New Study: If You Notice This When You Walk, It Could Be a Sign of Dementia

Updated: Jun. 06, 2024

About 80% of study participants demonstrating this behavior also had abnormalities in their brain waves that researchers said could signal an early decline in brain function.

If you’ve known someone in your life who’s been affected by Alzheimer’s or dementia, you know what an incredibly painful disease it can be. According to the World Health Organization, dementia is one of the leading causes of disability and dependence among older adults. It can disrupt memory, cognitive function, mood, and lead to early death.

While you may know early signs of dementia such as forgetfulness, misplacing things, getting lost, or having trouble finding the right words, a new study suggests there could be an early symptom in your stride, too.

Get The Healthy by Reader’s Digest newlsetter

The June 2024 study published in the Public Library of Science (often referred to as PLOS ONE, a prestigious peer-reviewed scientific journal) aimed to both “provide further support for the need to screen for early functional changes in older adults and to look for an early association between decline in mobility and cognition.”

It involved 95 adults in Havana, Cuba, each of whom was age 60 or older, who regularly got “mild” exercise and had no signs of cognitive impairment. An international team of researchers on aging assessed a gait speed test on participants after asking them to stand still behind a starting line and then walk at their usual pace for about six meters, with the first and second meter being considered the “acceleration” and “deceleration” zones and the middle four meters considered the “testing” zone. The researchers recorded how long it took the participants to walk through the testing zone, taking the average time of two trails per participant to determine their gait speed.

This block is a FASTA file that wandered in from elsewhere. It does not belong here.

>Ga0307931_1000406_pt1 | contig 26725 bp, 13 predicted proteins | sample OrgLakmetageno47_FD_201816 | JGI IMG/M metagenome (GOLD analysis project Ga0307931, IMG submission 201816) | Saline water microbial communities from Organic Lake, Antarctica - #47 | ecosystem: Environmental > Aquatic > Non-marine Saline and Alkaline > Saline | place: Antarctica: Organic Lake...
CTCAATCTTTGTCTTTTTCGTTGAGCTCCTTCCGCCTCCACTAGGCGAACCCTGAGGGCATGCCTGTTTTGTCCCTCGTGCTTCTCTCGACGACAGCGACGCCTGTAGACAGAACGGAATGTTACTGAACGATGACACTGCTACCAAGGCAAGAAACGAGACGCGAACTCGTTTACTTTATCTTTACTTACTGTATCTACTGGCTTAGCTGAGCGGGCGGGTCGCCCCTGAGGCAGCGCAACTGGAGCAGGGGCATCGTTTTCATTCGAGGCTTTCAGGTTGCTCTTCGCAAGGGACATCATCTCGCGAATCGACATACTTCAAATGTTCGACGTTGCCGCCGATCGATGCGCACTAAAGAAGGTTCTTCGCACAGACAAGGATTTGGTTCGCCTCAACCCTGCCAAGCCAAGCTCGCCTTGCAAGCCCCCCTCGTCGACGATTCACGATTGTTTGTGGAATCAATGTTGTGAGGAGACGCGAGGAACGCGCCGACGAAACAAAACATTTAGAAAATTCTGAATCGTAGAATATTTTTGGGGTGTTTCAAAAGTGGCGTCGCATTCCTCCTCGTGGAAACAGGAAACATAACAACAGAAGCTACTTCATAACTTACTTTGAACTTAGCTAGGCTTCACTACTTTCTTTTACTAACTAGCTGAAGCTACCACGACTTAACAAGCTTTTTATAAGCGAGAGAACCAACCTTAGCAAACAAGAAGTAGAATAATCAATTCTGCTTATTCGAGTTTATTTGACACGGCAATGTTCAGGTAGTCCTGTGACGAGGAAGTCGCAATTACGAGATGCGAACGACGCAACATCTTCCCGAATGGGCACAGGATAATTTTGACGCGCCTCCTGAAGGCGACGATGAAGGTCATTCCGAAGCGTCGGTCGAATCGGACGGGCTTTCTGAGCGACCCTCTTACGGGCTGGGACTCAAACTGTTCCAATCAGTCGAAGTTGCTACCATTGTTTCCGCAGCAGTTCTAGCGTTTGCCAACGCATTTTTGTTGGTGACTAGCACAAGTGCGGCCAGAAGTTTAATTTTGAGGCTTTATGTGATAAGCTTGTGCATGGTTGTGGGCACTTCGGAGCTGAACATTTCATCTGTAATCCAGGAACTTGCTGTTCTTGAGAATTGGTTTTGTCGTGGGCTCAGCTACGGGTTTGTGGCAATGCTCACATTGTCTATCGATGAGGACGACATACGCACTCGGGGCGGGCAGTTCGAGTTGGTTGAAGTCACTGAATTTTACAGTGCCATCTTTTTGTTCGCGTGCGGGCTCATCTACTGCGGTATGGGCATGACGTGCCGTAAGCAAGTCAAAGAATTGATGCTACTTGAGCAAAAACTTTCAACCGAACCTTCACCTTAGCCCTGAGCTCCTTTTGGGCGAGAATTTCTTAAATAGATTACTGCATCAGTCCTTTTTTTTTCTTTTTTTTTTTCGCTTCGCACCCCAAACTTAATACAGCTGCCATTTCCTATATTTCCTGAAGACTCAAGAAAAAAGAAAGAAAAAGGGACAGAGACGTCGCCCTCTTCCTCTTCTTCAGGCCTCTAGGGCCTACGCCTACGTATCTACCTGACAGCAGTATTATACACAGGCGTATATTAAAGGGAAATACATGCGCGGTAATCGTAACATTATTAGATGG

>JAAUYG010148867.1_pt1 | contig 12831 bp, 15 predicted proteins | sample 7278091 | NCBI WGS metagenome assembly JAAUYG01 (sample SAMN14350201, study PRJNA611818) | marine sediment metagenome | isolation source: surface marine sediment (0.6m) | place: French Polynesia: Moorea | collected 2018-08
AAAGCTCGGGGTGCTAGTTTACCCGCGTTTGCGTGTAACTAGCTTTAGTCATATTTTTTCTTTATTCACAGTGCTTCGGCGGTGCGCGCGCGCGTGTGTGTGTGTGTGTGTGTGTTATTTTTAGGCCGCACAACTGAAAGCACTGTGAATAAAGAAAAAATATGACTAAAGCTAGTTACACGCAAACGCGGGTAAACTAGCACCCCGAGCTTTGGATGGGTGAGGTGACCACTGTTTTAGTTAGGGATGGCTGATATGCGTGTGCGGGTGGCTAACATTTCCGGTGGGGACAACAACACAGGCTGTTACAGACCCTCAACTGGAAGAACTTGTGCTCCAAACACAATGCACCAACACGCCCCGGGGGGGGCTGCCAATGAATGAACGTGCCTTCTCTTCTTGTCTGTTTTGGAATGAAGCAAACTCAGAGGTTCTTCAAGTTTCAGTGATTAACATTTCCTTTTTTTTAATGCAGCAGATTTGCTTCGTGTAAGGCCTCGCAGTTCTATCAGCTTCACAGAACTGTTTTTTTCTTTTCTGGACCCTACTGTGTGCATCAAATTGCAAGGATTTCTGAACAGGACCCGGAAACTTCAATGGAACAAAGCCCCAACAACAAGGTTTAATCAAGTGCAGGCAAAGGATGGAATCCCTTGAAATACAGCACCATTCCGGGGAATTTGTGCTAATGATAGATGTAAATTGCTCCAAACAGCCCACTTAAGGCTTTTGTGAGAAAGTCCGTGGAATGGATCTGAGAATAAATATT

The researchers also measured the participants’ mental acuity using the mini-mental state examination (MMSE), a common screening tool for cognitive impairment in older adults, and administered an electroencephalogram (EEG), which measures the brain’s electrical activity.

The study’s findings revealed a significant association between gait speed decline and changes in brain function among older adults. Notably, 70% of the participants exhibited a gait speed slower than 0.8 meters per second, indicating a decline. Among these participants, 80% also had abnormal EEG frequency compositions, suggesting subclinical declines in brain function. While there was no significant difference in the MMSE scores between those with faster and slower gait speeds, all individuals with MMSE scores below 25 also had a gait speed under 0.8 meters per second and abnormal EEG findings.

Based on calculation, that 0.8 meters per second roughly equates to around two miles per hour.

These results surface the potential of gait speed as an early marker for cognitive and functional decline, highlighting that seemingly minor changes as we age can signal our changing health.